I use Bessey bar clamps with the parallel jaws for gluing up smaller panels. Put your straight edge on as soon as you have clamped up to see if you're causing the problem with too much clamp pressure. I'm guessing this is your problem, so start here and see what happens.

From contributor F:
There is a knack to everything about working wood. I mean, sure... it would be great if all tools just worked perfect with no thought or special effort from the user. I have a pile of pipe clamps myself and they work great if you learn how to use them. You have to adjust the panel edges and their relationship to the clamp jaws and also use the correct clamping pressure along with a straight edge to check, clamp and glue a flat panel.

I also can and do clamp a flat panel together with long "F clamps" all the time. I do not depend on or need a rigid clamp surface to index a flat panel glue up. It's all about finesse and using a gauge (straightedge).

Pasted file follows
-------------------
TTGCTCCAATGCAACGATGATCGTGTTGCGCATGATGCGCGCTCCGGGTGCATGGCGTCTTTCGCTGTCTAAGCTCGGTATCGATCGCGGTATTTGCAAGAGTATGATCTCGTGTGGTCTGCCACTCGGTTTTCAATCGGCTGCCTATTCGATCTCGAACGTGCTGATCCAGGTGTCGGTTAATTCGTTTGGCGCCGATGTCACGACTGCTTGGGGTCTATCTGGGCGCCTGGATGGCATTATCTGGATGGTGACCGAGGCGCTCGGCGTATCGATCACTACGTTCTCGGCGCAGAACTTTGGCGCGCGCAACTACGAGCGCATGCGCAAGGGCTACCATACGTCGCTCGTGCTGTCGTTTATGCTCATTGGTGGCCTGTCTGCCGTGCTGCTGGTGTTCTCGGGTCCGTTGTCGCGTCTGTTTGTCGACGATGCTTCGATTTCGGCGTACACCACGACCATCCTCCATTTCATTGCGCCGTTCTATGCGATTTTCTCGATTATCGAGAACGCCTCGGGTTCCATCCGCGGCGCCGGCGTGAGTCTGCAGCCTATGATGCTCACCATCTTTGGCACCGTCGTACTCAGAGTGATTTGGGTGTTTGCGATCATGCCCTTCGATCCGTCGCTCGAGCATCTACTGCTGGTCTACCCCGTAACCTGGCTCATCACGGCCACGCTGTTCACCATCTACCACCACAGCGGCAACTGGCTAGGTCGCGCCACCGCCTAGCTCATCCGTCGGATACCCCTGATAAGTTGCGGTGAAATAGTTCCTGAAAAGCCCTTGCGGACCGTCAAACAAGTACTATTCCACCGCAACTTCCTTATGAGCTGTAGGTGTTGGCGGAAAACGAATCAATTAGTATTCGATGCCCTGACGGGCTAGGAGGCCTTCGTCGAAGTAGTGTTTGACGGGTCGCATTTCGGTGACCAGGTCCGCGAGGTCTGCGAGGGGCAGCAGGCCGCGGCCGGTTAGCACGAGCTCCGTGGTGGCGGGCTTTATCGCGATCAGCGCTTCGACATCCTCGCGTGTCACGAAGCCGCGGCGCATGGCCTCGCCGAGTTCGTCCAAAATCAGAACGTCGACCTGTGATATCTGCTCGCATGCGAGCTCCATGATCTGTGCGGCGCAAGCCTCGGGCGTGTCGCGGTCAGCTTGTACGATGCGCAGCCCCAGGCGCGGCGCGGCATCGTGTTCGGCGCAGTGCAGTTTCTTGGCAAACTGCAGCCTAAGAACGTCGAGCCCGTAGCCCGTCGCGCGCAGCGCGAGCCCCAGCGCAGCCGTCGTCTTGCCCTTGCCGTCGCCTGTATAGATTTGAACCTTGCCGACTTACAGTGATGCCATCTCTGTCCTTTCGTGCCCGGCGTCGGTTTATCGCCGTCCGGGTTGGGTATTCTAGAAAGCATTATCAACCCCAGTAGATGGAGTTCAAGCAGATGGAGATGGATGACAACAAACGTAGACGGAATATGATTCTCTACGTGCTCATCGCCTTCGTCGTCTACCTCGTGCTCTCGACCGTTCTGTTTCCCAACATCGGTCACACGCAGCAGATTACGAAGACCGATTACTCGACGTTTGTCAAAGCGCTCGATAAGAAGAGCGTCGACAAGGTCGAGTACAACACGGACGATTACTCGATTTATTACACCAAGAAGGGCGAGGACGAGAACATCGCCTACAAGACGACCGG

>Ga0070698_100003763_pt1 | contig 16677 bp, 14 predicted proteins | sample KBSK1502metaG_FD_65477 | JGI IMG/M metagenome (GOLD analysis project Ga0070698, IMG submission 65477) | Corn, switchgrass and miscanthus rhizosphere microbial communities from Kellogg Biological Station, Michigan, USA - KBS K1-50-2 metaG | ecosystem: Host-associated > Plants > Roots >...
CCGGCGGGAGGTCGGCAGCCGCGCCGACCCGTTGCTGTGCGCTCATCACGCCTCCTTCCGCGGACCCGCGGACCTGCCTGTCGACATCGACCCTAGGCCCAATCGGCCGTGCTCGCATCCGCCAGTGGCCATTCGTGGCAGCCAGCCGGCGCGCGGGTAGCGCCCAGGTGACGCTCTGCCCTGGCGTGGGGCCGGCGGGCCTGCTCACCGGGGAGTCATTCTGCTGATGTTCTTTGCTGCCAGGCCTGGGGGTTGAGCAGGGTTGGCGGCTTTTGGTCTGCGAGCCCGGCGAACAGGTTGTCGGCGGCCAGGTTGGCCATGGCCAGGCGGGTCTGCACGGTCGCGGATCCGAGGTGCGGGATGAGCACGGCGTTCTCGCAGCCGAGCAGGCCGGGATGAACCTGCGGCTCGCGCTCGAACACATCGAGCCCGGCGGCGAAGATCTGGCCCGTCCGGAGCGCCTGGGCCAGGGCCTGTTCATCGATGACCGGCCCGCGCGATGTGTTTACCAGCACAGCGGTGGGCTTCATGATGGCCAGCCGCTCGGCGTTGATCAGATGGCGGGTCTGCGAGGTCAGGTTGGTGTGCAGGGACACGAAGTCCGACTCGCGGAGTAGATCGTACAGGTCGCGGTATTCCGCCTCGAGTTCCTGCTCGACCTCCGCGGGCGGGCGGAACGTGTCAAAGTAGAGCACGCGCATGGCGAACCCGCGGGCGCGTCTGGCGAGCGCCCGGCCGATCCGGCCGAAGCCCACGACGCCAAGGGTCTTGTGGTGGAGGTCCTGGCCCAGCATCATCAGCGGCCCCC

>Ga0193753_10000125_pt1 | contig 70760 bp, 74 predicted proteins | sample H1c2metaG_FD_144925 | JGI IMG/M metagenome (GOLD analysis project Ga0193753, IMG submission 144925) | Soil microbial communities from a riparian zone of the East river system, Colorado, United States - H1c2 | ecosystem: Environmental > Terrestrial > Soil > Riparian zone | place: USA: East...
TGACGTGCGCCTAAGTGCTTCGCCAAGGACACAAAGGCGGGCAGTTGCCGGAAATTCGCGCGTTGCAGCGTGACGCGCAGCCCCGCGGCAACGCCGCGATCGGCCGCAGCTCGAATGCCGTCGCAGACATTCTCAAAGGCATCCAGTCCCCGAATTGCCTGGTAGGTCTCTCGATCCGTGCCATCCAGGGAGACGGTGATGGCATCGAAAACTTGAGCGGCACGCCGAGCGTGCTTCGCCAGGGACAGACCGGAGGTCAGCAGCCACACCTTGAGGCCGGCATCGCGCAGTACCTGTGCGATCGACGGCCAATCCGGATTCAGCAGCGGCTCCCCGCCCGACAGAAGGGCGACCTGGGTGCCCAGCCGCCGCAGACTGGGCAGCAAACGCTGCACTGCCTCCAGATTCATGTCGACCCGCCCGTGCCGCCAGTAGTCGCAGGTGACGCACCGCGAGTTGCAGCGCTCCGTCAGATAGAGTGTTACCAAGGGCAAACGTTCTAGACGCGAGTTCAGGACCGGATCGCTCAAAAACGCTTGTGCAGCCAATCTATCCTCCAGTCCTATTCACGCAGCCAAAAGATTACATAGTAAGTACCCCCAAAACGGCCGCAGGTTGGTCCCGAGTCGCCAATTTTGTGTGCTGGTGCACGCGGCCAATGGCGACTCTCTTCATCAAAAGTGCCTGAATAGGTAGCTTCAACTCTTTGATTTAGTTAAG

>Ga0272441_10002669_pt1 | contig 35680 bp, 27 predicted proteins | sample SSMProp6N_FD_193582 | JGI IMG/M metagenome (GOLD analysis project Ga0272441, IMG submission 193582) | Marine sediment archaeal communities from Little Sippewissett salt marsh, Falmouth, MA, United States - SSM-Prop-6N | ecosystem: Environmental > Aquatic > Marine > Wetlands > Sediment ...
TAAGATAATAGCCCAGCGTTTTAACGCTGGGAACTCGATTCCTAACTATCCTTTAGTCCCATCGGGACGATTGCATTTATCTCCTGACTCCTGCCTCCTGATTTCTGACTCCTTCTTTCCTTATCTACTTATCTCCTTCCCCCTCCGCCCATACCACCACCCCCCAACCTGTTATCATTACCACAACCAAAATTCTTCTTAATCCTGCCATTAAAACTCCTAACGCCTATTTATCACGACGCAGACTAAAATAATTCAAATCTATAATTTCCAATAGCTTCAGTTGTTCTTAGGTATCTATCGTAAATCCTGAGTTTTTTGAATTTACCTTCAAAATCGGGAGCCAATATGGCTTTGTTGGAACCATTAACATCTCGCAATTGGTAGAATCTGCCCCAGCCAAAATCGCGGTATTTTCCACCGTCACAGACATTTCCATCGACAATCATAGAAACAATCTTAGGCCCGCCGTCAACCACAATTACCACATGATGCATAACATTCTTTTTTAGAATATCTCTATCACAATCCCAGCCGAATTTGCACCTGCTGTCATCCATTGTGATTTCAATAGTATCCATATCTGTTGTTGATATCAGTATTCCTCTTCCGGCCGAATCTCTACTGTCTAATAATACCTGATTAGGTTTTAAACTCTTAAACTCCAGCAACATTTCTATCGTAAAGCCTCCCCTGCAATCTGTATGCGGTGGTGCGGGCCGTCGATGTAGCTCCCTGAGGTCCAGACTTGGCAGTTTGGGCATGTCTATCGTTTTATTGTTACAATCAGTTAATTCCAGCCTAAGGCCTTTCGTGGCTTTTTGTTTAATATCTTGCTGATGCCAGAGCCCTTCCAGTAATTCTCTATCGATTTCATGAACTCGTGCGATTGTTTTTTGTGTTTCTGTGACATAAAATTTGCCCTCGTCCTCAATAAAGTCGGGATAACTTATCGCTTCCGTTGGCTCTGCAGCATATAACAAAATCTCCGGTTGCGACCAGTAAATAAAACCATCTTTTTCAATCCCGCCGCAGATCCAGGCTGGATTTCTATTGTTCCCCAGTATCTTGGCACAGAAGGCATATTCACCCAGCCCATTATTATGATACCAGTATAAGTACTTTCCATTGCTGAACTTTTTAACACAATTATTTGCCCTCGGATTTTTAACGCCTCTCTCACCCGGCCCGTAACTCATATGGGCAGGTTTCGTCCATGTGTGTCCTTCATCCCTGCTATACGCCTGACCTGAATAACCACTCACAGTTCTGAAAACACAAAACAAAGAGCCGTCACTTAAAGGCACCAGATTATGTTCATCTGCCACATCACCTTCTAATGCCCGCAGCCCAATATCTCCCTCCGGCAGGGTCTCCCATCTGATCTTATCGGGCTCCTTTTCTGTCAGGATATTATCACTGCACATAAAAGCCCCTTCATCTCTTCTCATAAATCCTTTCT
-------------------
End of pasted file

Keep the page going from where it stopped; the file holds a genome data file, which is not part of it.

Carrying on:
Many woodworking books teach that if the panel faces are flat and the joining edges are straight and square, a panel can be "put in glue" and simply stood on its edge against a wall or vertical surface and left to dry, resulting in a sound joint by gravity and the weight of the boards alone. This is true; I have tried it.

From the original questioner:
Thanks. I think I do apply a little too much pressure when gluing up. What is the least amount of time I should leave the panels clamped up before I release them? I use Titebond original wood glue.